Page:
So what does the Stern Report mean for the world?

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What is the Stern report, and what's so special about it?

It is the first really comprehensive review of the economics of climate change. For nearly 20 years it has been the science of climate change that has made all the headlines, as the world gradually realised that the continuing accumulation of greenhouse gases in the atmosphere was causing global temperatures to rise remorselessly. We have heard about disappearing glaciers, catastrophic floods and fatal heatwaves, and we have heard of dire predictions of worse to come in the future. We've heard a thousand calls to action, to stop global warming happening. But what would that cost the world? And what would doing nothing cost us? Hitherto, no one had any real idea. But now Sir Nicholas Stern and his team have come up with concrete numbers.

Does the report have a key conclusion?

Yes. That although dealing with global warming by cutting emissions of greenhouse gases will cost a lot of money - about 1 per cent of the world's gross domestic product, trillions of dollars - doing nothing about it will cost the world an awful lot more, anything from five to 20 times more. We face losing up to a fifth of the world's wealth from unmitigated climate change, says the review - if unchecked, it will devastate the global economy on the scale of the Great Depression or the 20th century's world wars.

Why is that conclusion important?

Crucially, because the world's leading climate change sceptics, which comprise the Republican business community in the United States and the Bush administration which so faithfully reflects their views, are against acting to prevent climate change by cutting carbon emissions on the grounds that to do so would damage the US economy. And as the Americans, who have 4 per cent of the world's population, produce nearly a quarter of all the world's greenhouse gases, any effort to fight climate change without them is doomed to failure. The Stern Review says, quite simply, that not acting is actually the much more expensive option. The US will be hit as much as anywhere else.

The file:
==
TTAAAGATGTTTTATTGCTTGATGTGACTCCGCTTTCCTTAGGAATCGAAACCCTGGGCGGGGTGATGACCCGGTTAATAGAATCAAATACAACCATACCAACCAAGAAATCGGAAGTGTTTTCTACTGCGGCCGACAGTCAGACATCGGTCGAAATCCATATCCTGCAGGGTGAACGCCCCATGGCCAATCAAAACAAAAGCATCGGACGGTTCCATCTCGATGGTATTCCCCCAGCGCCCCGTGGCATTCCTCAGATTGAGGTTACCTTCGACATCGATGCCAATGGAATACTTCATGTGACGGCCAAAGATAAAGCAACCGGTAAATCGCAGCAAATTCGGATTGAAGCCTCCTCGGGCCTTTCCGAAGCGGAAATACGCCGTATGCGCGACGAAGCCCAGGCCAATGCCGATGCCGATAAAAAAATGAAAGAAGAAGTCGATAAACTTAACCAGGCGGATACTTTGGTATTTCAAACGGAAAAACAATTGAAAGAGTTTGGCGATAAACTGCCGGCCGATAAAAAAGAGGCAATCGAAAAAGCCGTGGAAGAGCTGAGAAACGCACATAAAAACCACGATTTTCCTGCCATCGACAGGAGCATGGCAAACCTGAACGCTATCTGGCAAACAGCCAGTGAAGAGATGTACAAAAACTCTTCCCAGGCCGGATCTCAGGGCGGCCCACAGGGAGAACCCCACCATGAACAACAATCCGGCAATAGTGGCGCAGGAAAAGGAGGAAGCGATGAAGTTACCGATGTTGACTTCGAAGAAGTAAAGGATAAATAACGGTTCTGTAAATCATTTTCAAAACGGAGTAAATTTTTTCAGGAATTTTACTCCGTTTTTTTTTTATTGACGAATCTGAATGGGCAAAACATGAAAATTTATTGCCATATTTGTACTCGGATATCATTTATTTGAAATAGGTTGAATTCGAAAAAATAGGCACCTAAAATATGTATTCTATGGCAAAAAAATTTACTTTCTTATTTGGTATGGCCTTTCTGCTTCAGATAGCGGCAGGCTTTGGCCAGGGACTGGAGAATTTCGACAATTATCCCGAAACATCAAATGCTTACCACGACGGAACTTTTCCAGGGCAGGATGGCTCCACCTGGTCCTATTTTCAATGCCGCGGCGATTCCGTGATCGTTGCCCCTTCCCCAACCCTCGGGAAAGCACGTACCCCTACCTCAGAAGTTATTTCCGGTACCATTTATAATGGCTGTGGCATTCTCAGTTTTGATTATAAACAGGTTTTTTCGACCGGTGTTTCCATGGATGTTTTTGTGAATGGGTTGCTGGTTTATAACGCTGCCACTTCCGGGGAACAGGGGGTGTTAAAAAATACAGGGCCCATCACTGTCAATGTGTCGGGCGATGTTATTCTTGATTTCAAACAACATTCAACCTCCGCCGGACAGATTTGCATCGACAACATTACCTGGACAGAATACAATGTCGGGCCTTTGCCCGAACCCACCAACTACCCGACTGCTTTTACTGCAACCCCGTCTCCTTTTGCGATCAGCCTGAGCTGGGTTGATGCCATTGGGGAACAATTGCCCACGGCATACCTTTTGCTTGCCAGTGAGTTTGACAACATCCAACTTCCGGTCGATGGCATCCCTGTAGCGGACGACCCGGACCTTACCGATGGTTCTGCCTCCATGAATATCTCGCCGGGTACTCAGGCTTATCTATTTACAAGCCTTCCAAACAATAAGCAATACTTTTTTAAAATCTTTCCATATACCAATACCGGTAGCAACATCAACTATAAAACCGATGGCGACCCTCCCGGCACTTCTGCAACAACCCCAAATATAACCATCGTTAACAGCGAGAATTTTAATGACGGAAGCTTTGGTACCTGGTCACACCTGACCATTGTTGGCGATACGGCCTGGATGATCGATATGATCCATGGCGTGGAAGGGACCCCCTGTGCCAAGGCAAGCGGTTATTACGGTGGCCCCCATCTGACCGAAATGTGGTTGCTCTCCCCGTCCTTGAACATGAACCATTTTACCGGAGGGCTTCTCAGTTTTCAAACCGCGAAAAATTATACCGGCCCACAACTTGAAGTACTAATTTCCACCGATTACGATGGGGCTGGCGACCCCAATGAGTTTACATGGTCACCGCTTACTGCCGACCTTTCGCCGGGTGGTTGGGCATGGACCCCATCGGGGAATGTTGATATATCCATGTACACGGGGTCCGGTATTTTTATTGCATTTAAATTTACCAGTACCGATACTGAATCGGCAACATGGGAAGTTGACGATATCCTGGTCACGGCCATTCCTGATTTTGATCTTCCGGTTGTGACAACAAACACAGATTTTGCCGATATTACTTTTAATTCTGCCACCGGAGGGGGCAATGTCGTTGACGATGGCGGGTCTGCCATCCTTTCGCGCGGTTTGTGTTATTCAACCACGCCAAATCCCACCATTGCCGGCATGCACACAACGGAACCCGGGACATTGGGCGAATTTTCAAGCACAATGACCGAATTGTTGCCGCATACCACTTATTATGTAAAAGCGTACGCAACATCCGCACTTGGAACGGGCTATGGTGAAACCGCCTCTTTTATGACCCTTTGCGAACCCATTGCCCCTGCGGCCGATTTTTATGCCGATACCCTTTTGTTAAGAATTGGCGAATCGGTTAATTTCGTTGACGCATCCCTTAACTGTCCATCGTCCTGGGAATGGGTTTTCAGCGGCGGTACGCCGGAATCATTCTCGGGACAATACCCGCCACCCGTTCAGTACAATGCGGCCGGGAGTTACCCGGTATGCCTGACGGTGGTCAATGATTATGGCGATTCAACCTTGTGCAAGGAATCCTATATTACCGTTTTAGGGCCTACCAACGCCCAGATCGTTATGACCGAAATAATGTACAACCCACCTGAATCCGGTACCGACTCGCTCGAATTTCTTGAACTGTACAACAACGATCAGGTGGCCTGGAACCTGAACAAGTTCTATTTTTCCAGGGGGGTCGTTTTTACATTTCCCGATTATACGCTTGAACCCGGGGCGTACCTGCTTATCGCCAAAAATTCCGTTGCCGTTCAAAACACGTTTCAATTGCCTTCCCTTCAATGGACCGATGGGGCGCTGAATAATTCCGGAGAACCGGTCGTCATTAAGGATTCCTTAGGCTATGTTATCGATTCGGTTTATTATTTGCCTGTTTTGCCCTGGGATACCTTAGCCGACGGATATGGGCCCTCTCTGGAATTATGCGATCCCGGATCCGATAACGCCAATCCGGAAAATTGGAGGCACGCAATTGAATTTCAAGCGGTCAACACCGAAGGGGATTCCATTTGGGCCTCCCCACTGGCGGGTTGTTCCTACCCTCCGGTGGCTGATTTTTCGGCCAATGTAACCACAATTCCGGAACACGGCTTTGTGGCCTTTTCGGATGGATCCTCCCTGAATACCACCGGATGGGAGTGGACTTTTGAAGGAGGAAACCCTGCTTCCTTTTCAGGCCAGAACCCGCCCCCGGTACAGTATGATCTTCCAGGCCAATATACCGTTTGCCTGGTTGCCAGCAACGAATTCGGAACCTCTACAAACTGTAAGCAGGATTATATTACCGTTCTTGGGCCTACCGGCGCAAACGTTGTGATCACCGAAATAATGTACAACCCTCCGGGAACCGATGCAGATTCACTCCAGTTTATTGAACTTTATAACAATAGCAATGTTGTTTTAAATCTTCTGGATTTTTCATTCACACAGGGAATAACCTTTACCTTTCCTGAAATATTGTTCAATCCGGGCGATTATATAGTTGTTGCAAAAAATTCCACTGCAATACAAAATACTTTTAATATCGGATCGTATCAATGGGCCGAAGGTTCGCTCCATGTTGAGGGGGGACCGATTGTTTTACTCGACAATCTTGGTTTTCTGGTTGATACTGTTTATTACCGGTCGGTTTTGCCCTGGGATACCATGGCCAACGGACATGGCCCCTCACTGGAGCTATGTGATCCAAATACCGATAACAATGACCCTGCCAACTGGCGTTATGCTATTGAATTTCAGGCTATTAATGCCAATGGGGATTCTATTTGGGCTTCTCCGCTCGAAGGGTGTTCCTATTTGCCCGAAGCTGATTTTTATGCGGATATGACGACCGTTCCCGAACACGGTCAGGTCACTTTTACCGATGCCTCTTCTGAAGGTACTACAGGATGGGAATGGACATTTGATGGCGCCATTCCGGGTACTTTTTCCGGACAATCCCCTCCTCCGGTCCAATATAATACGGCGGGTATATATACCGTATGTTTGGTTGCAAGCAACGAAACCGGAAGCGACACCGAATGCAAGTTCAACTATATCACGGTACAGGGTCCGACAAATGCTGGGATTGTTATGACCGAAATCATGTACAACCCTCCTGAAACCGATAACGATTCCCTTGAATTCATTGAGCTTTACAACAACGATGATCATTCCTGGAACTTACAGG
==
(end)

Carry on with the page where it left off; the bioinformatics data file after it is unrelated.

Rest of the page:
Will the American sceptics listen to that?

George Bush, Dick Cheney, Donald Rumsfeld and Jubilation T Cornpone from the Republican National Committee are not going to go down on their knees and admit they were wrong, no. Or at least, not overnight. But the report cannot but have a very widespread and steadily growing influence, partly because of its scope and detail - it is 600 pages long and feels like a doorstep - and also because Sir Nicholas Stern is an immensely prestigious figure. He is not only the head of the Government Economic Service in the UK, he is a former chief economist of the World Bank in Washington. He is an economist, not an environmentalist.

What else does the report tell us that's important?

Another absolutely vital conclusion is that dealing with climate change, even though very costly, need not derail worldwide economic growth. The report stresses that the two are compatible. Major action to mitigate emissions, it says, is "fully consistent with continued growth and development". This will be very welcome to business, and to developmentalists, who for example see growth as Africa's only hope of escaping from poverty. But it will seem counter-intuitive to some more radical environmentalists, who have long contended that the world's remorseless pursuit of ever more riches cannot go hand in hand with solving the world's greatest environmental problem. The "deep greens" feel the way forward is for a different type of economic system based on sufficiency rather than growth. But politicians will be the most relieved of all at the Stern conclusion - Mr Blair made this quite clear yesterday. Where dealing with climate is concerned, the thrust of the Stern Review is this: out goes sackcloth and ashes, in comes having your cake and eating it (as long as you take the problem seriously, now).

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